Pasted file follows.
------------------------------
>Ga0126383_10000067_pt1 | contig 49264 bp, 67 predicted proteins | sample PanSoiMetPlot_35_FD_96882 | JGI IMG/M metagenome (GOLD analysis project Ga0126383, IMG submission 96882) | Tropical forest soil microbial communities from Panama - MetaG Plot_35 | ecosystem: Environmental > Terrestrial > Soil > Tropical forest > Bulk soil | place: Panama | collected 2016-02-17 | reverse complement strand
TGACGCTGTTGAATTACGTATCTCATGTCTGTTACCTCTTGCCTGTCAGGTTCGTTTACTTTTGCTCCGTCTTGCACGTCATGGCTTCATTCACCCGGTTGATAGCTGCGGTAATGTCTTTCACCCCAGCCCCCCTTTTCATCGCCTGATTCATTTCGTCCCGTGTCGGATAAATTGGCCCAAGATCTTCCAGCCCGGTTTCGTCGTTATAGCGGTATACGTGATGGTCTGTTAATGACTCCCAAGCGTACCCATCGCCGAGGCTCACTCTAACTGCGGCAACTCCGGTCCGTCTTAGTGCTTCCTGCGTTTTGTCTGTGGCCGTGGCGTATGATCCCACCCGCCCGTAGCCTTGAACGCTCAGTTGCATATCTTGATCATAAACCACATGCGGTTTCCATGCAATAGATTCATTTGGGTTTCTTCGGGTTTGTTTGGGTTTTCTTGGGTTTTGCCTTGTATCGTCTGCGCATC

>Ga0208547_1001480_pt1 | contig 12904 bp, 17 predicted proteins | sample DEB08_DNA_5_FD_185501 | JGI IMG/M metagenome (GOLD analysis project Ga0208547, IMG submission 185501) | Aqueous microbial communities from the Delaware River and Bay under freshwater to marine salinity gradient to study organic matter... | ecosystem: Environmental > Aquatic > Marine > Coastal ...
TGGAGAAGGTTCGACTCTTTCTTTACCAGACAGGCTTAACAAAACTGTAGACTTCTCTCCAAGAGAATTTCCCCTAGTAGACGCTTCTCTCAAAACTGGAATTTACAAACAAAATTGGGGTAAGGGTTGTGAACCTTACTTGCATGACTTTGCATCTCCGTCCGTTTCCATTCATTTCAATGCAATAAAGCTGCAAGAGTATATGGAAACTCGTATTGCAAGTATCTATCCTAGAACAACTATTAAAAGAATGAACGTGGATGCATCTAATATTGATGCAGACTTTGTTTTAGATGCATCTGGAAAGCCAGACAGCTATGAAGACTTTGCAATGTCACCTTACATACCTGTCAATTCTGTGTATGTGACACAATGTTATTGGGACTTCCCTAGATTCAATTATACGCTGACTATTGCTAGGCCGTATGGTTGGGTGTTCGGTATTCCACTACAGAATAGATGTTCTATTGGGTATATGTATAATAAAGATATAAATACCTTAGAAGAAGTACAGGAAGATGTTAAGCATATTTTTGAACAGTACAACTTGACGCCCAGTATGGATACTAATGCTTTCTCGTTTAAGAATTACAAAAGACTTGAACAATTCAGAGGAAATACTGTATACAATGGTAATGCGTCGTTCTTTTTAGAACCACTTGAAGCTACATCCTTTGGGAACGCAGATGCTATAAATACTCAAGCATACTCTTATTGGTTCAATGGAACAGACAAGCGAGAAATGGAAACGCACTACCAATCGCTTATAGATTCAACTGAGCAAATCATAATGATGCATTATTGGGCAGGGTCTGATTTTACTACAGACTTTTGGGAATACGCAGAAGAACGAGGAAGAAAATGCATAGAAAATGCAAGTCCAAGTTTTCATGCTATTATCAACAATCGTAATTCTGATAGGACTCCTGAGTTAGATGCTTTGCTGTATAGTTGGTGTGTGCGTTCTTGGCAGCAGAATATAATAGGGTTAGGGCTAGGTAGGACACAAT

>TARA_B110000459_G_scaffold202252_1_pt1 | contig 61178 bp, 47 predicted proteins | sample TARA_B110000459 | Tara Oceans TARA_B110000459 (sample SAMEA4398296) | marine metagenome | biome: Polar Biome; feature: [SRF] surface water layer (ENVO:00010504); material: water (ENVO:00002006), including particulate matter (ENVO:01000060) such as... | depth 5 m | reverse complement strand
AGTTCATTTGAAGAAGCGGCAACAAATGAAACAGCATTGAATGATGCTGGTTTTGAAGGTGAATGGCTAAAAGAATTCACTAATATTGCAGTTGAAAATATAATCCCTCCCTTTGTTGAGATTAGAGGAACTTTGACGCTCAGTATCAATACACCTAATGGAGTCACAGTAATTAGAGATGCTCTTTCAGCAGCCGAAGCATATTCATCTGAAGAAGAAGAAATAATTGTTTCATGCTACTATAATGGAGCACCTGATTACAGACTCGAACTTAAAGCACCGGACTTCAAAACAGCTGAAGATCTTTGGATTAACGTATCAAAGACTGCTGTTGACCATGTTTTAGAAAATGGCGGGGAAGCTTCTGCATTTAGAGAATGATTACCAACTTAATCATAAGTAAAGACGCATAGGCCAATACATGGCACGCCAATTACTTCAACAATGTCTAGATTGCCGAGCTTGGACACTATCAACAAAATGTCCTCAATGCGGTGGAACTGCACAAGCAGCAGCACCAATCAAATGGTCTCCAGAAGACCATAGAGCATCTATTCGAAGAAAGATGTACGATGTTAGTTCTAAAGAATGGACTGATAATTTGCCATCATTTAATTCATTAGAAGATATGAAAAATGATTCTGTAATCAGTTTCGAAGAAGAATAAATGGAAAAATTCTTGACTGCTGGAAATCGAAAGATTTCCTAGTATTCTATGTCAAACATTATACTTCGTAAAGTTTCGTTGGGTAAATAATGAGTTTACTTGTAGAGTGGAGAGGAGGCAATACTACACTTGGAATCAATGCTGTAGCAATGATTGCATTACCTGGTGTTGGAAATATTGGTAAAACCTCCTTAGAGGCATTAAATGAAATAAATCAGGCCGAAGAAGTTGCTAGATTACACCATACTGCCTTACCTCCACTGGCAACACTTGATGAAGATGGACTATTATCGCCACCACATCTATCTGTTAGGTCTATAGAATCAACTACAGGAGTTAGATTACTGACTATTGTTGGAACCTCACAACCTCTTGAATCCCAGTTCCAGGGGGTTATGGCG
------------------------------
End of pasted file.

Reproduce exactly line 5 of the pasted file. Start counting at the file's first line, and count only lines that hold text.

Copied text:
>TARA_B110000459_G_scaffold202252_1_pt1 | contig 61178 bp, 47 predicted proteins | sample TARA_B110000459 | Tara Oceans TARA_B110000459 (sample SAMEA4398296) | marine metagenome | biome: Polar Biome; feature: [SRF] surface water layer (ENVO:00010504); material: water (ENVO:00002006), including particulate matter (ENVO:01000060) such as... | depth 5 m | reverse complement strand